Saturday, March 24, 2012

Looking back on the 2011 NFL Draft 1st Round Ratings/Attributes (Top 5)

    In this blog I will look back on the top five 1st round draft picks from the 2011 NFL draft.  I have gathered all of the original Madden 12 ratings/attributes for the entire first round and compared them with the final roster update.

    You will see that many of them were poorly rated to begin with and that several of them didn't deserve the increases they received throughout the year.  You will also see that very few first rounders received decreases during the season.  I plan to post the entire 1st round over the next couple of days, so keep checking back.  Here is the link to blog #2, covering picks 6-10:

    So, what does all of this mean?

    First, it should become clear when looking at the attributes that many of these rookies were overrated to begin with.  Don't concentrate on OVR.  OVR is kept down by giving rookies poor AWR and PRC.  Many key attributes are put at an Elite level (90+) before the player ever steps on an NFL football field (this will become even more evident in future blogs).  What's worse, is that the EA ratings staff feels the need to give most of these rookies increases for no reason.  This type of player rating results in a significant amount of overrated player attributes.

EA is stuck in a rut when it comes to ratings.  They tend to reward every good game with increases.  Instead, they need to take a step back and realize that many players are already overrated and definitely not outperforming their current attributes.

    I will refer to several statistics in this blog, including EA's most trusted source  You will see that on several occasions EA completely ignores the analysis and grading of their most trusted source (PFF).  Looking back on the entire year, several rookie ratings/attributes would have been more accurate if no increases were made at all.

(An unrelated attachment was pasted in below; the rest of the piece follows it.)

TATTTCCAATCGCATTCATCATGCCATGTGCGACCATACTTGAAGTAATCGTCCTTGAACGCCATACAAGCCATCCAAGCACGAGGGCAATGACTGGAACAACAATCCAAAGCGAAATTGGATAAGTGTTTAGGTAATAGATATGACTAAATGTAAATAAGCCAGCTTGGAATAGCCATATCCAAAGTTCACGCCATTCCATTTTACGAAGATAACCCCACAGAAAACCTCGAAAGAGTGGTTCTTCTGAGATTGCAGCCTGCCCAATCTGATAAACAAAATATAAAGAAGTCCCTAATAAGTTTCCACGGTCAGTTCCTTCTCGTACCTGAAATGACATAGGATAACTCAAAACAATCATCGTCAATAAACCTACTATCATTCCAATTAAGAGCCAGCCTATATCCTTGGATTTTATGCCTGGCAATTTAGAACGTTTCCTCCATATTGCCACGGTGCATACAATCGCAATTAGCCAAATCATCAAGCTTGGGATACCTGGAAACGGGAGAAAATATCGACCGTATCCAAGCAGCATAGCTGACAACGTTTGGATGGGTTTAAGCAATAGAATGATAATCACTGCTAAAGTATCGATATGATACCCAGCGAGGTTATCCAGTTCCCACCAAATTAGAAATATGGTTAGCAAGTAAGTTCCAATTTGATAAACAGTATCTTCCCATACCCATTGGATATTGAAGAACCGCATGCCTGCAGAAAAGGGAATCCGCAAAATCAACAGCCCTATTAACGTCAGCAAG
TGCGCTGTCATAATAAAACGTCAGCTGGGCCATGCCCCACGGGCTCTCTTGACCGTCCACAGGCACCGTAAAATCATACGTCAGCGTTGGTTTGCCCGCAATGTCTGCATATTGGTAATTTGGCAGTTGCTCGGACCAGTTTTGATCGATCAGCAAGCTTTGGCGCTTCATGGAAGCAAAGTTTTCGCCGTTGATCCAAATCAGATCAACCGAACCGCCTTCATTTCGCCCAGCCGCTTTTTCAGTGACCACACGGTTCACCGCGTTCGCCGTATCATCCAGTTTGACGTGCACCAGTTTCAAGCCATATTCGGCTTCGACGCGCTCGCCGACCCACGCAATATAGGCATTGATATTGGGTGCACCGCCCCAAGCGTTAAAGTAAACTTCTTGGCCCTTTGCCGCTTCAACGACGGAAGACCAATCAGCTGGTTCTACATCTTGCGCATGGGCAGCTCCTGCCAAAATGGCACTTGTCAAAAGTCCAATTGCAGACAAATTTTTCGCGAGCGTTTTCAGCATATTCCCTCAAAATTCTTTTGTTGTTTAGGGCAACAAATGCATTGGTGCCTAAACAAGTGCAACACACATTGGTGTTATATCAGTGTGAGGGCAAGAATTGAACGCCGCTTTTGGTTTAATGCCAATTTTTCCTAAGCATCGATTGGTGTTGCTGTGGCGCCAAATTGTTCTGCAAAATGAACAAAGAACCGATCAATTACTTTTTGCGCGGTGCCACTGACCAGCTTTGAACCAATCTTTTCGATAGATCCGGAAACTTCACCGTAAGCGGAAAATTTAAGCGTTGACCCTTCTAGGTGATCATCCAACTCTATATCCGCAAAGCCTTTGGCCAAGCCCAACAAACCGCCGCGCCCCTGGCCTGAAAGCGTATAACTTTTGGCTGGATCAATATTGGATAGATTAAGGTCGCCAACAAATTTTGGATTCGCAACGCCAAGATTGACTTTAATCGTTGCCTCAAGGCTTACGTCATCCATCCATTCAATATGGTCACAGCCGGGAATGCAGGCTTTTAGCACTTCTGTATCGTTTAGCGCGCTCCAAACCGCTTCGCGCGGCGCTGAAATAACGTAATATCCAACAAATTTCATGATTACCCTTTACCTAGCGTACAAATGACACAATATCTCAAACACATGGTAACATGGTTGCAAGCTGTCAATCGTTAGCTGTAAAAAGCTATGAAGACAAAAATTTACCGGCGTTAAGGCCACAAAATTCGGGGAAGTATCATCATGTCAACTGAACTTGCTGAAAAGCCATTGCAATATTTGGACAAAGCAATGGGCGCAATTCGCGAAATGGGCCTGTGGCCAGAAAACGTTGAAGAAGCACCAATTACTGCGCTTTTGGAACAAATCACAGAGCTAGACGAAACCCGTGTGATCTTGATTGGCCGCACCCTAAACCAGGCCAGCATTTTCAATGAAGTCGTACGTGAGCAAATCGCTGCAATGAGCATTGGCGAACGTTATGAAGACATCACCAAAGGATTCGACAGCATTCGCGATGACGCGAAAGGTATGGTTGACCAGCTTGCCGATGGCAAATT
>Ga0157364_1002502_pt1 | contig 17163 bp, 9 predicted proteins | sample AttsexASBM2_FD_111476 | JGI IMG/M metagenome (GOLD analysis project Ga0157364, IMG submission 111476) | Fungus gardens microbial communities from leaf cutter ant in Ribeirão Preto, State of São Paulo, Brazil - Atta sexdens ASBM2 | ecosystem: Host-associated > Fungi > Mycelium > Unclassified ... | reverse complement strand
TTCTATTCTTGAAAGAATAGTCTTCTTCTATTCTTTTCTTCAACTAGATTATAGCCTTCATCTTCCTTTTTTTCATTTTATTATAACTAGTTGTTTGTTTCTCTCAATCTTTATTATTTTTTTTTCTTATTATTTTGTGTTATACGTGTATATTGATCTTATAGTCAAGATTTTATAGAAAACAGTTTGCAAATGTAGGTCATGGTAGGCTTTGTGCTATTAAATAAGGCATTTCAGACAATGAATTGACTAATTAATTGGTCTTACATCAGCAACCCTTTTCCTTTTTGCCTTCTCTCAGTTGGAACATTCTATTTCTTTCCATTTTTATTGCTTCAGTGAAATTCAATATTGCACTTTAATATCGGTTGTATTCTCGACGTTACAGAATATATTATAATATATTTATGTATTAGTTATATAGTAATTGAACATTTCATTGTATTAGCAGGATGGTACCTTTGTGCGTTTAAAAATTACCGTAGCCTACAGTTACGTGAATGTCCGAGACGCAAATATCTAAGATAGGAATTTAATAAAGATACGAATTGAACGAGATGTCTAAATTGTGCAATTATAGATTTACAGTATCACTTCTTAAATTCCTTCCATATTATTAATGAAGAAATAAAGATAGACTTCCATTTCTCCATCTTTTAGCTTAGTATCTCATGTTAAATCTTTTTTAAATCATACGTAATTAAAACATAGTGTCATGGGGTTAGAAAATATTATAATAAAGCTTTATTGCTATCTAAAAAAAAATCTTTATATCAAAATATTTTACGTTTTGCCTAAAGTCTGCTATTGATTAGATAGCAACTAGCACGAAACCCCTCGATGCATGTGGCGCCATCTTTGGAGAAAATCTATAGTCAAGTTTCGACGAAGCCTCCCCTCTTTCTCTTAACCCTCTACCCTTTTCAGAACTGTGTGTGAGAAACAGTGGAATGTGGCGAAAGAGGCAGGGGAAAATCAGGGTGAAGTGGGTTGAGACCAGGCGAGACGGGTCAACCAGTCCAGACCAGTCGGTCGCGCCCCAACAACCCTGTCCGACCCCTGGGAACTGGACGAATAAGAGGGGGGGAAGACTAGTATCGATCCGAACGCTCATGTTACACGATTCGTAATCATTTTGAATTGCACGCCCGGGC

** Look past Overall (OVR) rating ***

That following is the complete list with my observations:

Blue = increase in ratings/attributes
Red = decrease in ratings/attributes

M12 rating = Madden 12 Player Ratings

Original = First Madden 12 Rating.
Final = Final Madden 12 Rating.

#1 Cam Newtion (QB) Carolina Panthers

    Coming out of college many experts were split on what to expect from Cam Newton.  Early on in his rookie season it appeared Newton had proven the critics wrong.  EA jumped all over this and gave him several rating increases throughout the season.  As the season went on, it appeared that some teams had slowed Newton down.  Over the last 8 games of the season, his: QB rating, Completion %, and Passing Yards per game all decreased compared to his first 8 games.

    The biggest impact on Newton's OVR increase was the 22 additional points in AWR and 11 points in MAC.  While I don't disagree with the MAC increase, I do believe his DAC was overrated all season long.  Newton has a strong arm, but a strong arm doesn't equal accuracy.  Per, Newton attempted the 2nd highest number of passes targeted 20 or more yards down field, but he was only 18th in the NFL in actual deep accuracy at 40.4% (that is counting "catchable" drops as completions).